Google was fined $593 million by France’s antitrust authority on Tuesday for failing to negotiate a “good faith” agreement with publishers to cover news on its platform, a win for publishers. media companies fought to offset the drop in ad revenue they attributed to the Silicon Valley giant.
French officials say Google has ignored a 2020 order from French regulators to negotiate licensing agreements with publishers to use short ads from articles in search results. . The case has been closely watched as it represents one of the first attempts to apply a new copyright directive adopted by the European Union to force internet platforms like Google and Facebook to compensate organizations. news about their content.
Isabelle de Silva, president of France’s antitrust agency, said: “When authorities impose orders on companies, they must apply them carefully, respecting the letter and their god”.
Google has two months to come up with new ideas about compensating news publishers or risk an additional fine of up to 900,000 euros, about $1,065 million, per day, French authorities said.
The French decision is the latest flashpoint in the battle between news publishers and internet platforms over the use of news content. In Europe and elsewhere, policymakers have increasingly sided with publishers, who argue that internet companies are profiting from unfair use of their content. Companies like Google and Facebook have argued that they are driving traffic to news sites.
Internet companies have struggled with copyright laws passed earlier this year in Australia that give publishers more bargaining power. It led to a crisis, in which Facebook briefly removed news from its platform for domestic users, before quickly easing it.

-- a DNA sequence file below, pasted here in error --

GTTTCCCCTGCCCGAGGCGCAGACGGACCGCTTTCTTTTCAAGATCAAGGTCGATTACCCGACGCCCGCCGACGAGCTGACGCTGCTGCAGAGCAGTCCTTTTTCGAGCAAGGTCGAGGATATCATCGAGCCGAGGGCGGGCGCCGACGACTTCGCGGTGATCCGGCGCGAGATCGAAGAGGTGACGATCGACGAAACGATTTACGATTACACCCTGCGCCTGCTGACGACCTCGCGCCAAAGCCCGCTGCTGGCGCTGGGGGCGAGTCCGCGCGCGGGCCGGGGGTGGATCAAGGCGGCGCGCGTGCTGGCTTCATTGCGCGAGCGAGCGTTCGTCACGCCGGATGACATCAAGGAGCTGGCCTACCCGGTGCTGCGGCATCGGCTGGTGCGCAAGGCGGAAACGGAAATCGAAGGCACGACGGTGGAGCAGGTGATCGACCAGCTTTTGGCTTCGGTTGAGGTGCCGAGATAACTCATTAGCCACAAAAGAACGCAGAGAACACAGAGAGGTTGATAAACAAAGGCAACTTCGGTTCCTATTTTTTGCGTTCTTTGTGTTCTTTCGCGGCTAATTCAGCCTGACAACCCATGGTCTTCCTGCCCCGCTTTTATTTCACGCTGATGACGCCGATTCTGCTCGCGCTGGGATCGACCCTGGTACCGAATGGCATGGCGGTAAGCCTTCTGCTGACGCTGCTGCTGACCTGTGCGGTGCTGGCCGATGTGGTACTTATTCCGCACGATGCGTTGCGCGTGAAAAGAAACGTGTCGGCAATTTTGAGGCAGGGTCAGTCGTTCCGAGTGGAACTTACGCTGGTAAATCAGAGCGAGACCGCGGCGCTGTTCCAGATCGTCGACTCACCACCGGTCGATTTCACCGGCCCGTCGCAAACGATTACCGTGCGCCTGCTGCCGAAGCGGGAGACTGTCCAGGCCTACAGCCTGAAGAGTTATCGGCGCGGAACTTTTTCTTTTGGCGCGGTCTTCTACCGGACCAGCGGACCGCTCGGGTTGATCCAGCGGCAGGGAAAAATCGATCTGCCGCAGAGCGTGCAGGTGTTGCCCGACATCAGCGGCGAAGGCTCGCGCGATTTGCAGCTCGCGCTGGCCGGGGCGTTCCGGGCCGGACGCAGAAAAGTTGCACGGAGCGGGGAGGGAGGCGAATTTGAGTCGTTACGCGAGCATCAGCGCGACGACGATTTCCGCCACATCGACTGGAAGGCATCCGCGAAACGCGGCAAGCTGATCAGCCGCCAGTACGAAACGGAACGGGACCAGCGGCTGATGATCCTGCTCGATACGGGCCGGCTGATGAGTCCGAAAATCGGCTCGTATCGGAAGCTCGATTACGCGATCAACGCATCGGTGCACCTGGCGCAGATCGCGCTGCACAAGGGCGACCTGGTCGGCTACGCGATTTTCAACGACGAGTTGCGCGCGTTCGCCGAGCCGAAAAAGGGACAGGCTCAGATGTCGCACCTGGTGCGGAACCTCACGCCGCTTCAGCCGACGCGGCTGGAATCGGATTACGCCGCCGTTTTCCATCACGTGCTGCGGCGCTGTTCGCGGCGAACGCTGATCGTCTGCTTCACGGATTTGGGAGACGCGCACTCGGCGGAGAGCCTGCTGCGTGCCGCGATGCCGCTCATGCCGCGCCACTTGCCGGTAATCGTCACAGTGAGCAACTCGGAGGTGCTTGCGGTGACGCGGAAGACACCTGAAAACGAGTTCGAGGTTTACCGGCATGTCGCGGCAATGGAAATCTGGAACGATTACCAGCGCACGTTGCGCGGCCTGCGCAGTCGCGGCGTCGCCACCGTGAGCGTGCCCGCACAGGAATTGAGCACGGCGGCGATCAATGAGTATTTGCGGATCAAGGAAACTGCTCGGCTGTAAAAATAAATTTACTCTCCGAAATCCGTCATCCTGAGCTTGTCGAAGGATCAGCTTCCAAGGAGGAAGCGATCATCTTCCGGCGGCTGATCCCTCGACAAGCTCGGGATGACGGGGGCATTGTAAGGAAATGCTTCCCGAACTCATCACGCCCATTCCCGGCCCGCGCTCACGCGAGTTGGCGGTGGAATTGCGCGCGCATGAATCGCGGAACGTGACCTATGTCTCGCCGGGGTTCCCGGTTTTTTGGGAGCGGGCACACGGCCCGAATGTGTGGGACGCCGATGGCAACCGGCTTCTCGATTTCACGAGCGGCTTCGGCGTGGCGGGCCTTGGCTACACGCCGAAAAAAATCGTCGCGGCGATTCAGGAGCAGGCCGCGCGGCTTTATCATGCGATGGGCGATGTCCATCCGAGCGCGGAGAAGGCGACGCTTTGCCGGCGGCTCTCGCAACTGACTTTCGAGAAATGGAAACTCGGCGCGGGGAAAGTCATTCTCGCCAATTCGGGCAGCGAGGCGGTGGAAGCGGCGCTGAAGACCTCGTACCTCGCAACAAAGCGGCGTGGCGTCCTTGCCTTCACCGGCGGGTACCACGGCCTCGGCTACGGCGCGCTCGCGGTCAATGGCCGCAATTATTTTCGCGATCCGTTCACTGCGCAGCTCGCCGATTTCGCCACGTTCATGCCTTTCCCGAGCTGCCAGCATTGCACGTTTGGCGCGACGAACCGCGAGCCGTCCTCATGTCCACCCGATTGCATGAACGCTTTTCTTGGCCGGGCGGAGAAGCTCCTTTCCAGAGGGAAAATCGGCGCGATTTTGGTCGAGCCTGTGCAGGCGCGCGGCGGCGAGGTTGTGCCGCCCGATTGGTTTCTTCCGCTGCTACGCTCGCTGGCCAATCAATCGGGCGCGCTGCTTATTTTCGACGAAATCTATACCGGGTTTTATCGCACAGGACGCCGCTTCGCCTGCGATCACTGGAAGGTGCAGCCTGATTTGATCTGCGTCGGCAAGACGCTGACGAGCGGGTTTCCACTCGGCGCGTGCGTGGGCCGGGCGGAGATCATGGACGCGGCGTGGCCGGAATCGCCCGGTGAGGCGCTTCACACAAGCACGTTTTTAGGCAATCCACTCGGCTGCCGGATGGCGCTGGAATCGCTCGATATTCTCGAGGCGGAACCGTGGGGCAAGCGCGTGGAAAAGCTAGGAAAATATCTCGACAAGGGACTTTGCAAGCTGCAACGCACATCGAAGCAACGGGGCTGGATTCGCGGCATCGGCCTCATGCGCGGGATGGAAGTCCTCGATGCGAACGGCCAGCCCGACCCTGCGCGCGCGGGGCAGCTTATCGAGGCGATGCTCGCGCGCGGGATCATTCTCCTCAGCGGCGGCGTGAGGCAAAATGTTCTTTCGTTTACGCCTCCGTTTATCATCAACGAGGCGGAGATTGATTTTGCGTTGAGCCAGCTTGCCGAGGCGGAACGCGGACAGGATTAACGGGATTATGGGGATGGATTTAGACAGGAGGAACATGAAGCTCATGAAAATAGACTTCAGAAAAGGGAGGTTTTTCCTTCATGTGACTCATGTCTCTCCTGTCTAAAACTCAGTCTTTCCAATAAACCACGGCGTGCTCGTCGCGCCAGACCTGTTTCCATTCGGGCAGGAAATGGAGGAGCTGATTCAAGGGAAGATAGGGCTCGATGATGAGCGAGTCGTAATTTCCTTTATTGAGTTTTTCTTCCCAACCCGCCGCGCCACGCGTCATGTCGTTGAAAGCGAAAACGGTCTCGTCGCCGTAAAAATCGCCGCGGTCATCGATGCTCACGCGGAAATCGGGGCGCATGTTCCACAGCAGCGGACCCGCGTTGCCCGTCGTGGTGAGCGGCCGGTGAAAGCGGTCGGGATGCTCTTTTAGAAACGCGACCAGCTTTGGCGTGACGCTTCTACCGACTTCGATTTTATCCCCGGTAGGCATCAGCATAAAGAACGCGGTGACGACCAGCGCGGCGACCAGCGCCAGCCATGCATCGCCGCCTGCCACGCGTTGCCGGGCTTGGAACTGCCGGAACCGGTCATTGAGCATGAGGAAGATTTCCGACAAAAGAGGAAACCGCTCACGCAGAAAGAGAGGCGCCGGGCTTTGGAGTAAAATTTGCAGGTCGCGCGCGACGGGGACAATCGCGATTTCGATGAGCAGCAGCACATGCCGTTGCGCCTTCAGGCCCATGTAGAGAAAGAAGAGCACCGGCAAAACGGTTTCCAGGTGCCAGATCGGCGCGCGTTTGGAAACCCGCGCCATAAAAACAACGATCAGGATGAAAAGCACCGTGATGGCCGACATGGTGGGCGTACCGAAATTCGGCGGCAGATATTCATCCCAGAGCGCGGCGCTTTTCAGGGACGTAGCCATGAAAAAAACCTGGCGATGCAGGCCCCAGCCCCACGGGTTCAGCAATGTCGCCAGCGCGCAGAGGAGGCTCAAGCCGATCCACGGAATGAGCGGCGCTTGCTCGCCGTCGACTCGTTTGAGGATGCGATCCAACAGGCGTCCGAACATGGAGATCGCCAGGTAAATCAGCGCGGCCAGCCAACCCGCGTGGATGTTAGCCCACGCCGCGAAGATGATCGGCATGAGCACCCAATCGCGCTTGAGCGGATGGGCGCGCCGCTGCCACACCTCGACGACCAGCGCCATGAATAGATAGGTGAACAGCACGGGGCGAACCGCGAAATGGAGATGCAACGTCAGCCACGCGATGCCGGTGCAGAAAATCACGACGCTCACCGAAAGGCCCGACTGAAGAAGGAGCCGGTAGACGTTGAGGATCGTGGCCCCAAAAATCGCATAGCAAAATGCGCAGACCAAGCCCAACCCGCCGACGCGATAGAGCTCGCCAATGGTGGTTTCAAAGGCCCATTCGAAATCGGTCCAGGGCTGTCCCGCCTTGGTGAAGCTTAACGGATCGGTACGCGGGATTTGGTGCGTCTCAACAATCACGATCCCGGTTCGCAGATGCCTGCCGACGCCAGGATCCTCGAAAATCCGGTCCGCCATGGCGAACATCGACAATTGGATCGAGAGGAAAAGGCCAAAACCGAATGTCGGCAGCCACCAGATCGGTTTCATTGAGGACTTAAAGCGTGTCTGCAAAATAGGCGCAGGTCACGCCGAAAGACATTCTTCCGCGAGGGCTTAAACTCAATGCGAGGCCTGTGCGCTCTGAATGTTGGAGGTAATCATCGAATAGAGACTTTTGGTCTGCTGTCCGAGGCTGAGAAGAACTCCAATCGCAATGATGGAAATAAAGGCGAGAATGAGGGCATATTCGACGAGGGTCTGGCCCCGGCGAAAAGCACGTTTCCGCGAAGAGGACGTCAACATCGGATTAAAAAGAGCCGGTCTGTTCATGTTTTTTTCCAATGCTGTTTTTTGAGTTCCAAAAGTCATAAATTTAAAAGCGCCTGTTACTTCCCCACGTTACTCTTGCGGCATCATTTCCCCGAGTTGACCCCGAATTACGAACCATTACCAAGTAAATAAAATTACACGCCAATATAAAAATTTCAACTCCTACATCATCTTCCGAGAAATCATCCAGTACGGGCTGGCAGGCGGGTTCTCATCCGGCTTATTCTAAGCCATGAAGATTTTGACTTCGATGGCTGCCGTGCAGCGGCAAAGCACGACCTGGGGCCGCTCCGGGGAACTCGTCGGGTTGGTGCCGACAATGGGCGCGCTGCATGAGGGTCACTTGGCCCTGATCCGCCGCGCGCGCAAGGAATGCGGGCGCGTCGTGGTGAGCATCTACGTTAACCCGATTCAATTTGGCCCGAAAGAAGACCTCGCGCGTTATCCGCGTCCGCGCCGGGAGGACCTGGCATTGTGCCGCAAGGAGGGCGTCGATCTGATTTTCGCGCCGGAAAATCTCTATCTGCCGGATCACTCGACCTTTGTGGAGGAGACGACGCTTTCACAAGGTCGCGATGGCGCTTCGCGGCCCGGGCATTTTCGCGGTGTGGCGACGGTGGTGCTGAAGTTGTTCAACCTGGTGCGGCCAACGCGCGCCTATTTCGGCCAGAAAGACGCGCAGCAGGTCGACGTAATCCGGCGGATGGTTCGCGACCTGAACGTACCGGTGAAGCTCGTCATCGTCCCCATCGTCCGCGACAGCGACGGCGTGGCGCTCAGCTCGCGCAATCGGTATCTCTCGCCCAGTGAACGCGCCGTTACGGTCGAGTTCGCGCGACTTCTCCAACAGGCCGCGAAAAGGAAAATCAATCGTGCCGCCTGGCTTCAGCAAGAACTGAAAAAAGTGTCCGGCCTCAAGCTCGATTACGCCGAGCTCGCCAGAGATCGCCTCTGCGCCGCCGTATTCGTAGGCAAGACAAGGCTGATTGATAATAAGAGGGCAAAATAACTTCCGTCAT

As policymakers cracked down, Google tried to work out deals with individual publishers. In October, the company said it would spend more than $1 billion licensing content from international news organizations. And in February, it announced a three-year deal with News Corp., owner of The New York Post and The Wall Street Journal and other prominent news outlets.
Google, which can appeal the fine, said it was “very disappointed” with France’s decision and that it was continuing to negotiate with publishers. “We acted in good faith throughout the entire process,” Google said in a statement. “The fine ignores our efforts to reach agreement and reality about how news works on our platform.”
French authorities say Google has placed unfair restrictions on its negotiations with publishers, including requiring them to participate in the company’s new licensing program, News Showcase. Google has reached agreements with several prominent French news agencies – including Le Monde, L’Obs and Le Figaro – but others have raised concerns about the process.
Google says it is finalizing a global licensing agreement with Agence France-Presse, one of France’s largest media organisations.